STORIES

Little Dragon Wants to Take You Higher

By David Jenison on May 17, 2017

Little Dragon joins the ranks of high school bands that actually made it. The Swedish electro-pop group—featuring vocalist Yukimi Nagano, drummer Erik Bodin, bassist Fredrik Wallin and keyboardist Håkan Wirenstrand—formed two decades ago in an arts-centric school, yet it took more than a decade to release its eponymous debut. The Gothenburg-based band has been on the ascent ever since, even scoring a Grammy nomination for 2014's Nabuma Rubberband. Last month, Little Dragon returned with a new album titled Season High that included singles like "High" and "Sweet." PRØHBTD spoke with Bodin about the new music, fashion designers, alt-right politics in Sweden and if their music video director takes loads of acid. 

What was the original vision for Season High, and how did that vision expand and change in the studio?

I guess the original vision was to fill up our library with new songs so we would not get bored. After two years of touring, there really is a vacuum for new material to get in. We usually don't put words on what we are looking for. It comes from within like a need for something else. We just tried to do something we hadn't heard before, and eventually we had a lot of material, and once you finish it up, you start to think about a title and what it's going to mean... and what does it mean? We thought about calling it Season Five, but then with a twist, it became Season High, and it was easy to continue the whole Season High theme. There are so many highs that you can achieve in music and life, so it's all very abstract. 

When you finished the album, did you feel you went in directions you didn't think you would go?

I think vocally it's even more in bloom than it has been before. "Don't Cry" feels super fragile and soulful. I wasn't surprised by it, but I'm very happy we picked songs like that and not just the typical uplifting dancer songs.

The band typically self-produces its albums, but you brought James Ford [of Simian Mobile Disco] in on this one. To what extent did he contribute to the musical evolution of the album?

He came in very late in the process when we just needed to finish it. We were at a state where we could have continued forever changing reverbs, delays and stuff. We were big fans of his, and we thought it would be fun to bring him in to mix and add a few production ideas here and there. What he did was make it clear that the power of the songs was already there, and he added some small touches that made it obvious for us. He refreshed everything, [gave it] a new sound. We needed his help to get out of our bubble. It was very good actually.

Season High follows a Grammy nomination. To what extent does a Grammy nomination open doors and to what extent does it just fuck with your head?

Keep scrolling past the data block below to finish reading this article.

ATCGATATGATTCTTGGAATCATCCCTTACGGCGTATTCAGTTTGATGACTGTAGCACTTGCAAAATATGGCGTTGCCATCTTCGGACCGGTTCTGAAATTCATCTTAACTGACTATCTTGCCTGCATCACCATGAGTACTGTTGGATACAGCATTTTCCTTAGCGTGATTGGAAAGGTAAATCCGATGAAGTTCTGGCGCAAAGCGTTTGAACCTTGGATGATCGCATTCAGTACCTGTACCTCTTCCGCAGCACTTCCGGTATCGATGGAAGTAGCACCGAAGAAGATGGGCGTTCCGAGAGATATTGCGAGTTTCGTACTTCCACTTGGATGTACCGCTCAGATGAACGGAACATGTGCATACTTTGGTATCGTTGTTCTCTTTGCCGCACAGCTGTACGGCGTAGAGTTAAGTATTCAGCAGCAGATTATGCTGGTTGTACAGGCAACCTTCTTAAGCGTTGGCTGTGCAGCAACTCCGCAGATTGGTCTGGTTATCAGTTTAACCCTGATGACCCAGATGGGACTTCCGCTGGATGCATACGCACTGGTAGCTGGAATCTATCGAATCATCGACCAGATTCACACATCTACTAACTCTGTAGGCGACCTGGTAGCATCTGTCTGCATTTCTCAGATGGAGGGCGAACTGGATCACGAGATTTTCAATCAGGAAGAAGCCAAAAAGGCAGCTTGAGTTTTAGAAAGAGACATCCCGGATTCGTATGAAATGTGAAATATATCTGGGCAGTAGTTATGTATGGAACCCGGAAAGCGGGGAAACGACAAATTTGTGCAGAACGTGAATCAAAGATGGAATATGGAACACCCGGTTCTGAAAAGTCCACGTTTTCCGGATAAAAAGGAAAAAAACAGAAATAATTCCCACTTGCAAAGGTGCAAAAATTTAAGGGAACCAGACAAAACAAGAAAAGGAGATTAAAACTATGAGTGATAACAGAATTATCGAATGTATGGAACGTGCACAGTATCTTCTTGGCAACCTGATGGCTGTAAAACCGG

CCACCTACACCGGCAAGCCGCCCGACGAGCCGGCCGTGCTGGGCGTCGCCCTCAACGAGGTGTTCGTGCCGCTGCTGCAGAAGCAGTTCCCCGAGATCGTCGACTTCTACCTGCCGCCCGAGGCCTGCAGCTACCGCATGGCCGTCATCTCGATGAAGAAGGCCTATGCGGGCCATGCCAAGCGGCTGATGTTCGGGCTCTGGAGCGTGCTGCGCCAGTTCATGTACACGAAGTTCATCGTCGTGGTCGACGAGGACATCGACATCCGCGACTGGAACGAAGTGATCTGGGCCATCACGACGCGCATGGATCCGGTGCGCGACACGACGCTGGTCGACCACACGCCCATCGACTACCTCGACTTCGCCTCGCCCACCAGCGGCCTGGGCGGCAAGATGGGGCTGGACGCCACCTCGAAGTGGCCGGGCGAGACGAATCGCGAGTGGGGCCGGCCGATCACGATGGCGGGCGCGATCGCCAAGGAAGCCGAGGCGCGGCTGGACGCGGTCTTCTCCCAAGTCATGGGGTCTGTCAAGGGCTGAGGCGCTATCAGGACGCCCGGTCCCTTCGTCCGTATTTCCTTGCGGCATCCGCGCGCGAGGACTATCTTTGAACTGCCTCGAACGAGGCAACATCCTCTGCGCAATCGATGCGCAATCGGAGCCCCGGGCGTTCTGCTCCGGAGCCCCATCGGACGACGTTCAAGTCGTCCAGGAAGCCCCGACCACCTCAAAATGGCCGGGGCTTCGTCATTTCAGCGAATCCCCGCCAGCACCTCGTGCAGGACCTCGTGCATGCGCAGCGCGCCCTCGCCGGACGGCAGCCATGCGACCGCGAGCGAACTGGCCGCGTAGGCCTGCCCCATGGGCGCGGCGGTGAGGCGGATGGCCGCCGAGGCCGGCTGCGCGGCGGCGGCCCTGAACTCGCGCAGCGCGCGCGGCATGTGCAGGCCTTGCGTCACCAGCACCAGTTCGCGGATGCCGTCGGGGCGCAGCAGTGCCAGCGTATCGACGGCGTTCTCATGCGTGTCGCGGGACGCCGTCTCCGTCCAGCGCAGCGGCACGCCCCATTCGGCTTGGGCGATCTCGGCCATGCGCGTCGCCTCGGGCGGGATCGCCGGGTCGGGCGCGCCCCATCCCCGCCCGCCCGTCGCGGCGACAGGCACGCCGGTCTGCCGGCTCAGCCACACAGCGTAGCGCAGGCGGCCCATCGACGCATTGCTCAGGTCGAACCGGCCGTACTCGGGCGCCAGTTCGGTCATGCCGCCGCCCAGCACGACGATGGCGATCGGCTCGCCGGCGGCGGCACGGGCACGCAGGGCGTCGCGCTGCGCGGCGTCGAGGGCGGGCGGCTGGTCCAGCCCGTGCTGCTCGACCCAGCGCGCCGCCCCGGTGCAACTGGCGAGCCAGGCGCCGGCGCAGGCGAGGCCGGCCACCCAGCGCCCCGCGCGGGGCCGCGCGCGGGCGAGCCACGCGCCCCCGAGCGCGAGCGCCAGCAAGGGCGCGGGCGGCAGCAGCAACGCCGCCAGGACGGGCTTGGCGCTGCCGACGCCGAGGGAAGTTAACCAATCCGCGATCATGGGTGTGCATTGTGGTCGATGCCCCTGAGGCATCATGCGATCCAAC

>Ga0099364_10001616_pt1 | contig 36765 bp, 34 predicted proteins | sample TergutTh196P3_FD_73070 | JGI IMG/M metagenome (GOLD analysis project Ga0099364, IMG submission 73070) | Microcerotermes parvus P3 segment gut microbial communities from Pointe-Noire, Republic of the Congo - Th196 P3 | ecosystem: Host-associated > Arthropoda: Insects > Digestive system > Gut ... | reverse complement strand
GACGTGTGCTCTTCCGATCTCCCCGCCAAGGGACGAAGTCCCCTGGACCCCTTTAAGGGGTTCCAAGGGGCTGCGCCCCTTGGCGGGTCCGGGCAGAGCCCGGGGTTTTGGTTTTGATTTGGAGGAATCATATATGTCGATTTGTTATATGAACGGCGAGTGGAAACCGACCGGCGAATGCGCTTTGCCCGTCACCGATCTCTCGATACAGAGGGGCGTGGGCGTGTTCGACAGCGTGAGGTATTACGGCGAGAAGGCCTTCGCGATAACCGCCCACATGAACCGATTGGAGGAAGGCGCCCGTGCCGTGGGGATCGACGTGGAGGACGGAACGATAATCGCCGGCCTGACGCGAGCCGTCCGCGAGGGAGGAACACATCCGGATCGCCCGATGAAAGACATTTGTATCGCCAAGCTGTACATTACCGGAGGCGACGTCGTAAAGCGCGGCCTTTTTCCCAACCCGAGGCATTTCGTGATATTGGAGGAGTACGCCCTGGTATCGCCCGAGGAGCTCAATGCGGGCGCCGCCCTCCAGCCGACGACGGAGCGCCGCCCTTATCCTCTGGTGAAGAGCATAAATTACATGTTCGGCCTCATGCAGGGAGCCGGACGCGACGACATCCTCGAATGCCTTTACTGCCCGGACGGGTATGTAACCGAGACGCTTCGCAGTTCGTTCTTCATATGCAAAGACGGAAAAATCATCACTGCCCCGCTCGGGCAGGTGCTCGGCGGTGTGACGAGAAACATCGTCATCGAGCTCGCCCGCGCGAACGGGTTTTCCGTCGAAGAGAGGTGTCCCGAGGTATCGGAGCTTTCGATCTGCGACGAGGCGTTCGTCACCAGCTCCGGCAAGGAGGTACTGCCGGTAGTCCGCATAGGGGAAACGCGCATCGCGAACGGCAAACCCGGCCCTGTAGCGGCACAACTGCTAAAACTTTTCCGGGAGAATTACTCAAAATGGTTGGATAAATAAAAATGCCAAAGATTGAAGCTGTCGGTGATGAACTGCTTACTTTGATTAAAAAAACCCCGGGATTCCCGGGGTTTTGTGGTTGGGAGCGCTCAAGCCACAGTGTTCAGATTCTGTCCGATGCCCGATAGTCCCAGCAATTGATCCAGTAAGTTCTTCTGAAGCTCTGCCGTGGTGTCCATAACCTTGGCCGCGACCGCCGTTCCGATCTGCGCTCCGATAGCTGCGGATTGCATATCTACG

The music industry's attempts to put a grade on music is a ghost and a demon, I guess, for anyone who's making music because it's such nonsense. It has nothing to do with creativity to put a five out of 10 on an album or to get a Grammy. When it happened, my instinctive feeling was, "Yeah, well, of course we're not going to win the Grammy, but thank you." Really, I have no idea what it means to win a Grammy, to be honest. I'm not so familiar with the American Grammys. I'm mostly aware of the Swedish Grammys, which feels, I don't know, so far away from my world.

We didn't get so affected [by the nomination]. We didn't get anxious ideas of trying to make a duplicate of Nabuma Rubberband, for example. This time we actually wanted to keep it local and not listen so much to the music industry's ideas of what we should do and not do. We found a young kid in Gothenburg who makes videos, for example. We made three videos with him, and it felt so natural and representative of who we are. We are from Gothenburg. We aren't from New York or Los Angeles. We're just a bunch of Swedes who luckily got some attention.

Speaking of the three videos you mentioned—"Sweet," "High" and "Celebrate"—they definitely feel like a different type of high than you mentioned before.

Yeah. Ossian Melin, the guy who directed them, is a very nervous person who is already naturally far out. I don't think he needs any substances at all. He has this very inspiring wish to do something that is super unconventional. I guess that brings in a very psychedelic atmosphere.

It does feel like an acid trip.

Yeah, yeah, yeah, but no people were harmed during the shoot.

Most of the band went to a high school that specialized in music. What were you doing musically that led you to that school?

We all started in music very young. All of us have parents or close relatives who are musicians, and we saw around us that you could live on music. You could be broke, but you could be happy, and you could live on music. If you're not exposed to people like that, you might think it's impossible to even try. I started playing piano when I was seven and drums when I was 10. I always had my uncle who was a musician. He was into jazz, Jimi Hendrix, Talking Heads and very far out music. You get exposed to all of that at a young age. It's a dangerous thing because you're trapped forever with music.